What It Is: like in the movie good will hunting, where Matt Damon is arrested for punching someone or whatever and then defends himself in the courtroom using his genius knowledge, citing all sorts of precedents from all the law books he keeps in his apartment he doesn’t let Ben Affleck into, saying all kinds of crazy shit really fast. This defense would be like that only you’d cite research on bicycling. You basically thrown a whole bunch of peer-reviewed articles at the court and hope that it sticks.
% Chance That It Works: 15% [Nobody likes a smartass. Matt Damon had the book thrown at him.]
The Pleading Ignorance Defense
What It Is: Playing dumb, like: “What? What’s going on? Who me?”
What You Say: [Speak as slowly as possible.] “Yurhonor, I had no idea. I didn’t know bicycles had to stop and wait at red lights. Since when? Nobody I know ever does this ever. If I’d known I was doing something wrong, I woulda waited! But i thought it was OK. Nobody tole me it wasn't. How am i supposed to know that i have to wait here? I’m innocent, innocent I tell ya!”
% Chance That It Works: 4% [Ignorance of the law is no excuse, though in this case, I suppose it should be.]
|[Sorry, I was on the phone.]|
The ‘Red Light Law’ Defense
What It Is: In 2010, the legislature passed a red light law for bicyclists and motorcycles to accommodate them on stoplights that don't change unless there’s a car there. Though this law is intended only for particular cases where the stoplight is on a trigger, you can us this uncertainty to your advantage by invoking it. It’s basically a variation on the ‘playing dumb’ law combined with a Matt Damon-like level of knowledge of local bicycle ordinances.
What You Say: “Your honor, forgive me but wasn't there was a law on the books that said that if you come to a stop at a red light and look both ways with care and attention you can proceed safely through the intersection? Wasn't it Minnesota Statute 169.06 subdivision 9, or something like that? I thought I'd read somewhere that it was OK, and that you could do this. Am I wrong?”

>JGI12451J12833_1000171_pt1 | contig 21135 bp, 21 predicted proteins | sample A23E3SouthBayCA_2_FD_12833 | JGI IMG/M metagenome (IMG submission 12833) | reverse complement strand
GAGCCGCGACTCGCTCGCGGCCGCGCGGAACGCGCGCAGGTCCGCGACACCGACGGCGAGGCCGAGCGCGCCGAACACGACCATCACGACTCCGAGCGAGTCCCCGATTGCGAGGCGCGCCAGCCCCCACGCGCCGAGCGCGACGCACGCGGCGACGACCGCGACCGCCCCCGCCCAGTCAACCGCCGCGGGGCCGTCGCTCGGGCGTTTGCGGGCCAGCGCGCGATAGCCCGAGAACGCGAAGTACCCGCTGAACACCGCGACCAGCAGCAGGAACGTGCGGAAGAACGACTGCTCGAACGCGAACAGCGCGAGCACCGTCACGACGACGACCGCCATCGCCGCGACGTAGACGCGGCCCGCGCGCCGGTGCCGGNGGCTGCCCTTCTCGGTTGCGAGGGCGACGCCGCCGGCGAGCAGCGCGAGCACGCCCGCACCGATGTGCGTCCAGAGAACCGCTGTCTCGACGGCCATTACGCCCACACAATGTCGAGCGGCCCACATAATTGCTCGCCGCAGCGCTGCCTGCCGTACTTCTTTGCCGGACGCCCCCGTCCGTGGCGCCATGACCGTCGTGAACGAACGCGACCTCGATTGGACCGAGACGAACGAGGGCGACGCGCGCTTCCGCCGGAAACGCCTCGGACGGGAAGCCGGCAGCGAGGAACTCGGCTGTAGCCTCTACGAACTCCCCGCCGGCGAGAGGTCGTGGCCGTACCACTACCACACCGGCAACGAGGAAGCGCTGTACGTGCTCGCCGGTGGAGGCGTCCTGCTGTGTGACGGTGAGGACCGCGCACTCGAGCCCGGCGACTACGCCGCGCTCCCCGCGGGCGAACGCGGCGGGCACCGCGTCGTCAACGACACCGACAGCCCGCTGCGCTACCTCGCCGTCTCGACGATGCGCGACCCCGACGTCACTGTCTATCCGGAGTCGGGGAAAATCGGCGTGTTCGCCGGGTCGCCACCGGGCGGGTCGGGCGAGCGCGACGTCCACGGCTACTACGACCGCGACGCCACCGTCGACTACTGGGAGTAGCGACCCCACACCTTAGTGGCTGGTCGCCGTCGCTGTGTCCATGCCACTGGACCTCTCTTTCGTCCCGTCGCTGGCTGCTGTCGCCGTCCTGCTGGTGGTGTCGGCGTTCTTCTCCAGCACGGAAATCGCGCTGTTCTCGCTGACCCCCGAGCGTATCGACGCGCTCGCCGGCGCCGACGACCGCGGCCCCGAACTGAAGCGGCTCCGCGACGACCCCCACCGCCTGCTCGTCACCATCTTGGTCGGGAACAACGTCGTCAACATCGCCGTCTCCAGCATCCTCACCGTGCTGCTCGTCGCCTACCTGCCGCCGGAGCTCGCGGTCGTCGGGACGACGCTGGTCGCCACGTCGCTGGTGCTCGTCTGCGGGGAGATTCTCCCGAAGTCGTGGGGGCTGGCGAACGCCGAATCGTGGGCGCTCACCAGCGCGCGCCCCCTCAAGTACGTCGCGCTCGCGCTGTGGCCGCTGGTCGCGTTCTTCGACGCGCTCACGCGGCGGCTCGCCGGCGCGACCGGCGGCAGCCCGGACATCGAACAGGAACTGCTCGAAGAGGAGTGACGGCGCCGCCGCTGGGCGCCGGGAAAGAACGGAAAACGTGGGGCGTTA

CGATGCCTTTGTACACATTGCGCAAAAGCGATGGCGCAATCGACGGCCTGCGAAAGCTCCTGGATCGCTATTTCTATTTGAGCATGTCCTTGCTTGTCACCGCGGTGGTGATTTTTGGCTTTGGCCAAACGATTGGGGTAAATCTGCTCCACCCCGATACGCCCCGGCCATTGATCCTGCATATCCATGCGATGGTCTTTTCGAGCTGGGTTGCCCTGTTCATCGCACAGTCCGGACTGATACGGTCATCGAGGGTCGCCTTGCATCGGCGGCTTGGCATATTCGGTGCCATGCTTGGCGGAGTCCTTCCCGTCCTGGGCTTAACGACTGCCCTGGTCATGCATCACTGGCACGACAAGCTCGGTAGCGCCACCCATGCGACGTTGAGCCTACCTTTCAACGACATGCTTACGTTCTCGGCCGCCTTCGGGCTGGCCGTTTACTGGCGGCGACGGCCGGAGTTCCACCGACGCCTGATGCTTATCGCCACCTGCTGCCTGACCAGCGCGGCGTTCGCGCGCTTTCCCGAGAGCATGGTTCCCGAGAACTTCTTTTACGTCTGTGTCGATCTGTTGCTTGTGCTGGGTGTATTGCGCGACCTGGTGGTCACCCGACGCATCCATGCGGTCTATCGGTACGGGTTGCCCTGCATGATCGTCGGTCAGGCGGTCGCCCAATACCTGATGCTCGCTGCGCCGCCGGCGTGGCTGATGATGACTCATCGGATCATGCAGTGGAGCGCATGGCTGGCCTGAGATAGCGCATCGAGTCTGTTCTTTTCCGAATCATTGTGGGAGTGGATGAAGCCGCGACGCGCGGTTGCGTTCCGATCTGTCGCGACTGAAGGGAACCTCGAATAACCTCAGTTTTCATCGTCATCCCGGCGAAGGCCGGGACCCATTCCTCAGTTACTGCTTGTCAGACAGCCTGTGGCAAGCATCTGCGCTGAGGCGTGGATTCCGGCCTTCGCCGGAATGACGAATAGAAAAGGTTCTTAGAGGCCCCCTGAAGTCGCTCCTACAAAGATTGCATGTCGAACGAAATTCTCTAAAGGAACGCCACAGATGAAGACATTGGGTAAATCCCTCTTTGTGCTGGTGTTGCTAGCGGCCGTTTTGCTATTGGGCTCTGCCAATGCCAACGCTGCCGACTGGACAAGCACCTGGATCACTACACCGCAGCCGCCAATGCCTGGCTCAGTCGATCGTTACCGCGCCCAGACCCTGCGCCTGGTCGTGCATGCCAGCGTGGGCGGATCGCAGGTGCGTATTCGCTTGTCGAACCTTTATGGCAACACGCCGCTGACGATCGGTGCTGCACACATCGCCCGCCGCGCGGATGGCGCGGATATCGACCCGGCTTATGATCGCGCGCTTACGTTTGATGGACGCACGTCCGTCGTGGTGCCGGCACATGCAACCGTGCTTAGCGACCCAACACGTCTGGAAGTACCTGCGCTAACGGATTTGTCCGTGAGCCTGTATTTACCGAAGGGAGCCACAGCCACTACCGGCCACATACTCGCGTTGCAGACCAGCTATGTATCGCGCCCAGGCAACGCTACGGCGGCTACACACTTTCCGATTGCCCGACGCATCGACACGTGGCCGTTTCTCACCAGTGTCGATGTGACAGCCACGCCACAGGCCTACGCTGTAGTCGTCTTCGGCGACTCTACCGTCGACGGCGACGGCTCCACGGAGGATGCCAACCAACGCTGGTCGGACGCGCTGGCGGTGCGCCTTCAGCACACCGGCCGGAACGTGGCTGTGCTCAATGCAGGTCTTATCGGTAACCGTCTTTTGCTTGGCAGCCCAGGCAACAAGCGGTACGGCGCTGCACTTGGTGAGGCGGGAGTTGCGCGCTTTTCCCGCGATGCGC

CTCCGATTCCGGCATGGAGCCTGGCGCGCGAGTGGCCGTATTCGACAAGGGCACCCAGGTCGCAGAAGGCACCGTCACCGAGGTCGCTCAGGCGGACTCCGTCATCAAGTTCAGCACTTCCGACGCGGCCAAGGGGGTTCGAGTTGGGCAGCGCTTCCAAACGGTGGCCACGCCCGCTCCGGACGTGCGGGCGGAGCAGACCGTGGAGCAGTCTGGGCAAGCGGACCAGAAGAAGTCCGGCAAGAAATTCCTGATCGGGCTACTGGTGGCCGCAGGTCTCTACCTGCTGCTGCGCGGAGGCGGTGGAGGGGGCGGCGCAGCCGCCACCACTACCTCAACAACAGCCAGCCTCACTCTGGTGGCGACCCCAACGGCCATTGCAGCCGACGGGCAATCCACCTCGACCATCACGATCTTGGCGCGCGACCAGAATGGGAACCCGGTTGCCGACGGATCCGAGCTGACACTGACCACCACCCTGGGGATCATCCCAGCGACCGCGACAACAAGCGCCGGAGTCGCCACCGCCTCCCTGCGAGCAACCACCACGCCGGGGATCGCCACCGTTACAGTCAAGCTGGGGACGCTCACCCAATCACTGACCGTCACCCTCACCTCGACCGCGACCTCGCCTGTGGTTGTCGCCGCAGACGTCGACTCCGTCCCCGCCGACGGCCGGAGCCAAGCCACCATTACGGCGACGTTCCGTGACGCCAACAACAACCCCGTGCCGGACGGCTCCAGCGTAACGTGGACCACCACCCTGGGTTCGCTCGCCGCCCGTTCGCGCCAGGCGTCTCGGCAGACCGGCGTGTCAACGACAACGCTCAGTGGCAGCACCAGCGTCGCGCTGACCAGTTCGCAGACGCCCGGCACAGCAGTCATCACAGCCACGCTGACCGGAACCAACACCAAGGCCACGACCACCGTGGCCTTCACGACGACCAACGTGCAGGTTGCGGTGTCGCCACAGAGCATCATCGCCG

% Chance That It Works: 89.5% [This is the kinda thing that lawyers really dig.]
|[A possibly unchanging lamppost stoplight.]|
The “I Did It For Science” Defense
What It Is: First, to use this defense you have to be writing a PhD dissertation about bicycling in the twin cities. [Disclaimer: I am writing a PhD dissertation about bicycling in the Twin Cities.]
What You Say: [Spoken with wavering voice.] “Your honor. I am just a researcher attempting to understand how people ride bicycles everyday in our city. I don’t know your ways. Look, everyone agrees that bicycling is a really good thing: the county, the city, the nation, the world. We all just want to figure out how to get more people to ride bicycles through our cities as part of their everyday lives. This is a really important! I’m just a lowly researcher, and I have to bike the way everyone else does, the way that my target audience, the regular people, are riding their bikes. I'm just trying to understand how normal ride bicycles. I have to bike like they do. It's part of my project, I can't not do it. I am compelled. Please take pity on me. I'm a just a poor graduate student. Oh god." [Sobs.]
% Chance That It Works: 26% [Hail mary.]
The ‘Whole System Is Wrong’ Defense
What It Is: An impassioned diatribe about the moral turpitude of American automobile-dependency and the hegemonic system that supports it.
What You Say: [With fire in the belly.] “Your honor. ever since Henry Ford first declared his love for Adolph Hitler, the automobile has been out to erode the very fabric of democracy. Ever since Firestone, Goodyear, and General Motors conspired to destroy the transit systems that used to be everywhere in our cities, the automobile has been the #1 scourge of the environment. Ever since greedy electric utilities used the automobile to increase energy consumption, ever since Robert Moses used the automobile to displace thousands of our poorest citizens, ever since entire cities were razed to the ground in service of this steel plague, the America that I know and love has been under seige. We need to stand up now to this polluting insatiable solipsistic death machine and say, No! Not today, not on my corner, not in my city!"
% Chance That It Works: 0.5% [Not a chance in hell.]
|[Evil automobile executives shaking hands while the soul of the Twin Cities burns.]|
The ‘It Was Windy’ Defense
What It Is: A blatant appeal to meteorology.
What You Say: [Simply.] “Your honor, in my defense, it was very windy that day. A gust came up from behind me and just blew me through the intersection. There was nothing I could do. Honest!"
% Chance That It Works: 40% [I don't know, it might.]